Taking Out a Technical Loan
It took me a whole week to cutover 1 server. That’s actually not bad all things considered. Unfortunately, I know how to do math and we had 3 months, which is 12 weeks. I had more than 12 servers. That’s a problem. I told my manager this and I was like bro, it takes 1 week to do it, right? He said, can’t I do it faster? And I was all, well yeah, if you want me to do it poorly. Then I realized, yeah! 80/20 rules. I could do about 80% of the work in 20% of the time. I was doing 1 week’s worth of work because I wanted a 99% success rate on the cutover. But, I bet I could do it in like 1 day or less if he was cool with like 60-80% success rate.
His response: You can’t make an omelet without breaking a few eggs, lol.
Making Sure My Tech Loans Were Low-Interest
I did a lot of things awfully on purpose just to get things done faster. The magic part though was that I documented everything I did poorly and what I needed to fix later. It was like a tech debt IOU (this was also an apology to future-me).
One example of this: I needed 2 data centers (DC). I only had 1 set of firewalls. Not usually advised but I took out a small technical loan to speed up our DC project. I broke High Availability (HA) and used one half for the new DC lol.
This allowed me to start moving stuff over right away. There was some interest but not much. I didn’t suffer any outages as a result of my risk-taking. Building HA while the DC was live was a bit scary, and it took me some time to do it, but the ROI was definitely worth.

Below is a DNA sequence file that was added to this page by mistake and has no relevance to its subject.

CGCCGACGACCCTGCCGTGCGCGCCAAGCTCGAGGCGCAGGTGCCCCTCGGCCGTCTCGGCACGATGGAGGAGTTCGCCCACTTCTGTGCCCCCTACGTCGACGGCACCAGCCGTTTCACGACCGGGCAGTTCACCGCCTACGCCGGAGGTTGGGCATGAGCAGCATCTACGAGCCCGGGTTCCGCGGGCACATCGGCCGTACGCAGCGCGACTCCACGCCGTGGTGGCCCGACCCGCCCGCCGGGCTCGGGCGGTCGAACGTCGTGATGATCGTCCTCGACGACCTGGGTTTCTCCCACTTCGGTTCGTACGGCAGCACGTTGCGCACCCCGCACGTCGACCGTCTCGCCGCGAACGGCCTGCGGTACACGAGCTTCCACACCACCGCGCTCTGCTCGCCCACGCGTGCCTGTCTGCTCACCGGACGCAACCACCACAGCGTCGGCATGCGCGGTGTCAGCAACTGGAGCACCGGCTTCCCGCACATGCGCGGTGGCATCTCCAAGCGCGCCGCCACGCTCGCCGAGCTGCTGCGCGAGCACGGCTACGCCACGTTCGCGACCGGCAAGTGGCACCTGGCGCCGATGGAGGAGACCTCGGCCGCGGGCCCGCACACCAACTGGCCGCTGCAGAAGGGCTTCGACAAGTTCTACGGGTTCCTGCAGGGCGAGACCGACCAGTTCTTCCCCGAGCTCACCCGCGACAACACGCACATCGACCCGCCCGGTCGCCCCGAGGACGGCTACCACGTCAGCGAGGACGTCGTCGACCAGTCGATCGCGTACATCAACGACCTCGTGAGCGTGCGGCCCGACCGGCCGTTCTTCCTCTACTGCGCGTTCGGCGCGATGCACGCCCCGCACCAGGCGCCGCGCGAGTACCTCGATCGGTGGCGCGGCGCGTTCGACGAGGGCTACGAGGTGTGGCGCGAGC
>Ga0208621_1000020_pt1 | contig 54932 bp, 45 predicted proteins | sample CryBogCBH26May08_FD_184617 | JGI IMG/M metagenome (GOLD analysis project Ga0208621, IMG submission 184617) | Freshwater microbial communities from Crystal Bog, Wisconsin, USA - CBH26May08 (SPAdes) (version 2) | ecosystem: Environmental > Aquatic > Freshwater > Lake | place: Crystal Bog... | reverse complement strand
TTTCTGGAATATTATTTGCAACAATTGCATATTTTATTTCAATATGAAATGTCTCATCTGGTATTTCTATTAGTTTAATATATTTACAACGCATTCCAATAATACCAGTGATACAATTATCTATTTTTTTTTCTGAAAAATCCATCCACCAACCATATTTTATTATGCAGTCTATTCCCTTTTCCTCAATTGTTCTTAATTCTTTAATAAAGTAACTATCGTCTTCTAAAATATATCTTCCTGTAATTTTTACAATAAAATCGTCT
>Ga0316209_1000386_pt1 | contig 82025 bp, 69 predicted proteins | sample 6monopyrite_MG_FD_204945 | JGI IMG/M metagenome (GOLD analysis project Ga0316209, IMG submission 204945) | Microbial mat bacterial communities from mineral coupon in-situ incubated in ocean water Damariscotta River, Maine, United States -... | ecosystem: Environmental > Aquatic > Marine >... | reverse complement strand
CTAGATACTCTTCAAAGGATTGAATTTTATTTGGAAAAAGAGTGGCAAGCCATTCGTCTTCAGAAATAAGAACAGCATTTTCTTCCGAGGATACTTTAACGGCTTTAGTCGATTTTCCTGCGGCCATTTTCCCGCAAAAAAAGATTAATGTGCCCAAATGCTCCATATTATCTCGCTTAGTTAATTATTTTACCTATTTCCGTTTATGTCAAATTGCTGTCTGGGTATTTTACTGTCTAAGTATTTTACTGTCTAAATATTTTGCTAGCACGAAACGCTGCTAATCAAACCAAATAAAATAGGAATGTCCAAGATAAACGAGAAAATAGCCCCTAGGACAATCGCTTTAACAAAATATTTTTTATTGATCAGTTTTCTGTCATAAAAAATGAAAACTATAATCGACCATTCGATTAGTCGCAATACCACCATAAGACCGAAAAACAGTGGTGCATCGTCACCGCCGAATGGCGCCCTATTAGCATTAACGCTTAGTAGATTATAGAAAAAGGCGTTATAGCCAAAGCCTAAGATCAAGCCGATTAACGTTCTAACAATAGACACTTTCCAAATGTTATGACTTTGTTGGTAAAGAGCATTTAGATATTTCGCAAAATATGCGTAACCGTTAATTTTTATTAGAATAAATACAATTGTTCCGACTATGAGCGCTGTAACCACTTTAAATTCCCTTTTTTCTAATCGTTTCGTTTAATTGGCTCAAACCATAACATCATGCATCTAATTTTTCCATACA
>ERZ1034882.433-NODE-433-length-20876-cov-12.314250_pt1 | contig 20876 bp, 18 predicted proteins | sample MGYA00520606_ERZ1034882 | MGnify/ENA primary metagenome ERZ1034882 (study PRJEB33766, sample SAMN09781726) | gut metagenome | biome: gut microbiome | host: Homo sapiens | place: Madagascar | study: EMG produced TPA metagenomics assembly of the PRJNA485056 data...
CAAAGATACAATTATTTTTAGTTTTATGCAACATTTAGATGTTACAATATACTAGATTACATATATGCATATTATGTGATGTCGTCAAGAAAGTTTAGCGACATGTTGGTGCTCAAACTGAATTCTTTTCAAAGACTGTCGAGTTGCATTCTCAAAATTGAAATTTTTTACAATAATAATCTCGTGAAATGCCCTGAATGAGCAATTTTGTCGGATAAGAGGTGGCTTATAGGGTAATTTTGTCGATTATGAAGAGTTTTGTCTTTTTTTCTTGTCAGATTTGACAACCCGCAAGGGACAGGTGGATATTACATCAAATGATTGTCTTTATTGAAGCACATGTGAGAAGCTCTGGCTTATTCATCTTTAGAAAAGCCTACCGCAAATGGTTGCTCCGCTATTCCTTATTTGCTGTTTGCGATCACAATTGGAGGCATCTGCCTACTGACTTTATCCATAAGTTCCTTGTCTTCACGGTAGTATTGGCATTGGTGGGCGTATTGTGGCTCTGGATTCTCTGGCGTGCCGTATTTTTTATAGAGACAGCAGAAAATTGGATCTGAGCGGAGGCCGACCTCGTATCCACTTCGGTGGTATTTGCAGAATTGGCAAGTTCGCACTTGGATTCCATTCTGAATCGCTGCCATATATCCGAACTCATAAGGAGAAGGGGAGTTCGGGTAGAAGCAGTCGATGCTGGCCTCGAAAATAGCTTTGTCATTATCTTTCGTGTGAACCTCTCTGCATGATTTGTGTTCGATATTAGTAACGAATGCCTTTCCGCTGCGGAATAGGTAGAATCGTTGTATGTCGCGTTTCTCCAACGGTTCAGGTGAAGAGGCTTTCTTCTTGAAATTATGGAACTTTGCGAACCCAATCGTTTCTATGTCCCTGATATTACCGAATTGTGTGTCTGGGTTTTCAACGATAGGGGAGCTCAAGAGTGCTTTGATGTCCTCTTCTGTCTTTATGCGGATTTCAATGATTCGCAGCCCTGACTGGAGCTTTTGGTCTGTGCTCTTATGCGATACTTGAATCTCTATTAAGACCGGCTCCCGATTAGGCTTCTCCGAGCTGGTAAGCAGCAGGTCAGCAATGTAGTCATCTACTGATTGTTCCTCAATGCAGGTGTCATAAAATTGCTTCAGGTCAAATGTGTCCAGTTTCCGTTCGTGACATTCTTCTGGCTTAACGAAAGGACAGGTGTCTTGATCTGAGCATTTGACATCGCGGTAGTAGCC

We did a lot of stuff like that. We ended up closing our old data center a few weeks ahead of schedule, which was good because the L1 cleanup took forever. Once we were done, we had some time to focus on just clearing out our tech debt. Here’s a list of some of our other shenanigans:
We skipped steps that we knew we should do, but could get away with avoiding doing.
- Documented them for later.
- Used NAT to band-aid a lot of stuff.
- During discovery for the cutover, we uncovered more issues we should resolve.
- We ignored them lol.
- Didn’t wait for another internet circuit. Data center was running of a single internet circuit only.
We spent the next 9 months documenting everything as we should and cleaning out all of our tech debt IOU’s. It was a lot easier to do it without the business breathing down our necks, and they didn’t care because they got their DC already.
This was a long story. I don’t want my article to get too long, but this is a very key strategy that is worth learning. A quick real life example of technical refinancing in the network engineering world:
Sometimes there are legacy systems that are so old and the interest payments are so bad, it makes sense to simply stop paying any of the interest payments and let the tech debt pile up. The way we eventually eliminated this tech debt was to refinance it by replacing the system with something brand new built from scratch, and nuking the old one from orbit, thus eliminating all that piled up debt.
- DHCP was funky – just a complete mess. It had one VLAN, multiple subnets, needed a MAC address based DHCP reservation to move people between subnets.
- Easier to just create a new subnet with its own VLAN and move everyone over instead of dealing with that mess and spend time doing other things instead of fixing all of that jumbled up mess.
Interest Rates For Technical Debt Is Not Equal, Factorio Edition
Like I said above, tech debt has different interest rates. There is some tech debt that has an ROI (Return on Investment) that is greater than what the interest payment would be because there were very little shortcuts taken in the first place, therefore netting a profit making paying off the full tech debt not valuable in the long run. In our Factorio playthrough these were the conditions that I had determined taking the tech debt made sense: